News in Brief
The latest news and opinions in higher education.
Moving From Survival Mode to Change Leadership
“Student success is just as important as ever,” Terry Brown and Lisa Hunter write. They opine that rebuilding higher education after COVID will require fundamental changes. To that end, the authors offer five lessons, such as remembering that students come first. For example, at SUNY Fredonia, they used data analytics to recreate course schedules based on student demand. (Inside Higher Ed)
Skills Equal Success: Focusing on the Value of Learning Outcomes
There are many ways students receive career preparation, according to Andy Jett. And while academia often assigns learning outcomes and objectives for courses, employers may not be able to recognize the skills students have gained, he writes, which is critical. He encourages articulating to students the skills they are gaining so they can, in turn, use that language to discuss them with prospective employers. (The EvoLLLution)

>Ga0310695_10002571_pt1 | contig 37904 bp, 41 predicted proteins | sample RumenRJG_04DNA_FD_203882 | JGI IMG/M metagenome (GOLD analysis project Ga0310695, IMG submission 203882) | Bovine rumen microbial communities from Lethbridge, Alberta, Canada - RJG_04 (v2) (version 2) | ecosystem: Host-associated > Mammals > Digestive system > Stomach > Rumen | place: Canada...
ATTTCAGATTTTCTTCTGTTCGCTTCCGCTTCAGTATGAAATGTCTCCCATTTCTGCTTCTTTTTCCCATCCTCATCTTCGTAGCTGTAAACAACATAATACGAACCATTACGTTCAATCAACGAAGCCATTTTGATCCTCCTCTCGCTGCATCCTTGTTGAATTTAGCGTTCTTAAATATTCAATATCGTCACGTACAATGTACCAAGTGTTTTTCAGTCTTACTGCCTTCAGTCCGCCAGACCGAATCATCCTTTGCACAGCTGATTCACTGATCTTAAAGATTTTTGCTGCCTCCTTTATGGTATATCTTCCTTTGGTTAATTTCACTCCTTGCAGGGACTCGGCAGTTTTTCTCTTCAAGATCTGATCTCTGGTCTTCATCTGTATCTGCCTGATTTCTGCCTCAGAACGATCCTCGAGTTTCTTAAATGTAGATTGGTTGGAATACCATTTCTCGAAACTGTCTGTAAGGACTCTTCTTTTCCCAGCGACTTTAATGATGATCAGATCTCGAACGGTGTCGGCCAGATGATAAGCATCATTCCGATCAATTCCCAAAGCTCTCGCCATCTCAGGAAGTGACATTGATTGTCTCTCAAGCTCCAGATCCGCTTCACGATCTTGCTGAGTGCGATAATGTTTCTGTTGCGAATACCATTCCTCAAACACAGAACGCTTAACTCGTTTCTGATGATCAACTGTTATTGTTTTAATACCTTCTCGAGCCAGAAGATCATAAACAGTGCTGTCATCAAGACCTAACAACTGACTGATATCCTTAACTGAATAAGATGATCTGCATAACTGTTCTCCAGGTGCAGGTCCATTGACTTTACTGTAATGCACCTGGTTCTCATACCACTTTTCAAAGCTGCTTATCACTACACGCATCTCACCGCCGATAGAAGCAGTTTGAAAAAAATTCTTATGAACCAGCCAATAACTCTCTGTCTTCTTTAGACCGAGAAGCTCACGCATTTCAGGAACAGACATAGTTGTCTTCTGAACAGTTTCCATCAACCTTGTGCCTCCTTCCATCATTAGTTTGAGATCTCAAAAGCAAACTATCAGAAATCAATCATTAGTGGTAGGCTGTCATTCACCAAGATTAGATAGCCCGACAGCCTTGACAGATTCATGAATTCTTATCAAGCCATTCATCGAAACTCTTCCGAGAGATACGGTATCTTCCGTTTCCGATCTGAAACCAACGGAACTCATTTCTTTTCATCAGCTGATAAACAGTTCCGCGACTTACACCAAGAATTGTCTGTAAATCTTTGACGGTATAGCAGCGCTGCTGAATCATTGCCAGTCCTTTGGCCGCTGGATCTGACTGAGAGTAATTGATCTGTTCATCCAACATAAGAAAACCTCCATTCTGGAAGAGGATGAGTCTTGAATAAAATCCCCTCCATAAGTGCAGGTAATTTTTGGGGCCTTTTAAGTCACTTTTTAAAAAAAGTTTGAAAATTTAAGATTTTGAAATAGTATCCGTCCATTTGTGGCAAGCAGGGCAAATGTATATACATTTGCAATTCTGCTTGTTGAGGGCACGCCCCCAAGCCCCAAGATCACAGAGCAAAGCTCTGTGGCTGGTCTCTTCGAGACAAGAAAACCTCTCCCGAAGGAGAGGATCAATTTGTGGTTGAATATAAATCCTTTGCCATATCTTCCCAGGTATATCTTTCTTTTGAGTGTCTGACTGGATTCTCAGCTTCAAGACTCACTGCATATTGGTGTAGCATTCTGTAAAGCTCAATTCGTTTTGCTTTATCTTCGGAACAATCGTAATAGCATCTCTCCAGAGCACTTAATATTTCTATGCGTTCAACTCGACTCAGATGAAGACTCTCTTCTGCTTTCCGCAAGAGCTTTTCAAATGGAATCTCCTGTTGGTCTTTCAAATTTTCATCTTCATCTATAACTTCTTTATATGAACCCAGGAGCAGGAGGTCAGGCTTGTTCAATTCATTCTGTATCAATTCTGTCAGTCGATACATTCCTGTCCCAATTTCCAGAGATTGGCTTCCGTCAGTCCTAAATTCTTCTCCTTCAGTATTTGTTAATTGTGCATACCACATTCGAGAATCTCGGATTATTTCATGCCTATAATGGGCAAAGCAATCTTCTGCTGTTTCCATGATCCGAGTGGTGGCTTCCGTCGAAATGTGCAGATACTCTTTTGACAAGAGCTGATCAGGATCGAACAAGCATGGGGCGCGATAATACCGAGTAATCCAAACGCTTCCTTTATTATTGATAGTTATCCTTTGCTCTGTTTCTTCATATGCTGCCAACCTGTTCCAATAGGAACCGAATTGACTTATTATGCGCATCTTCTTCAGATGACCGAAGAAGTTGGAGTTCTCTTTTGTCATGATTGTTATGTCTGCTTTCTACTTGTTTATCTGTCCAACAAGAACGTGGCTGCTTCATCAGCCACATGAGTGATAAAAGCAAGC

Giving Students ‘Time and Space’ to Process
During the “twin pandemics” of COVID and racism, Scott Mattingly found himself reflecting, leading him to realize students need space to process the issues, too. This led Mattingly to implement an elective at DeSales University entitled, “Pivotal Moments: Fulfilling Your Potential in Times of Change,” in which students grapple with issues they’re facing. Students share, discuss, reflect, and work on projects where they connect their learning to the world. (The Chronicle of Higher Education Teaching Newsletter)
7 Dos & Don’ts for Post-Pandemic Teaching With Technology
According to Flower Darby, instructors can unknowingly cause students distress in their virtual classrooms. Based on student feedback, she offers seven dos and don’ts for faculty. For example, Darby encourages instructors to give students more active-learning and discussion exercises and break up lectures. She also advises instructors to provide more asynchronous materials and activities, which she says will help them teach more inclusively. (The Chronicle of Higher Education)
Will a Rise in Online Learning Open Remote Teaching Opportunities for Faculty?
Robert Ubell, a longtime proponent of online higher education, imagines the effects digital education will have on teaching and learning. He envisions faculty having opportunities to teach from anywhere, allowing them to travel and deliver lessons from different parts of the globe. He also believes the limitations of the credit hour will be lessened, and faculty and students will be able to teach and learn without time constraints. (EdSurge)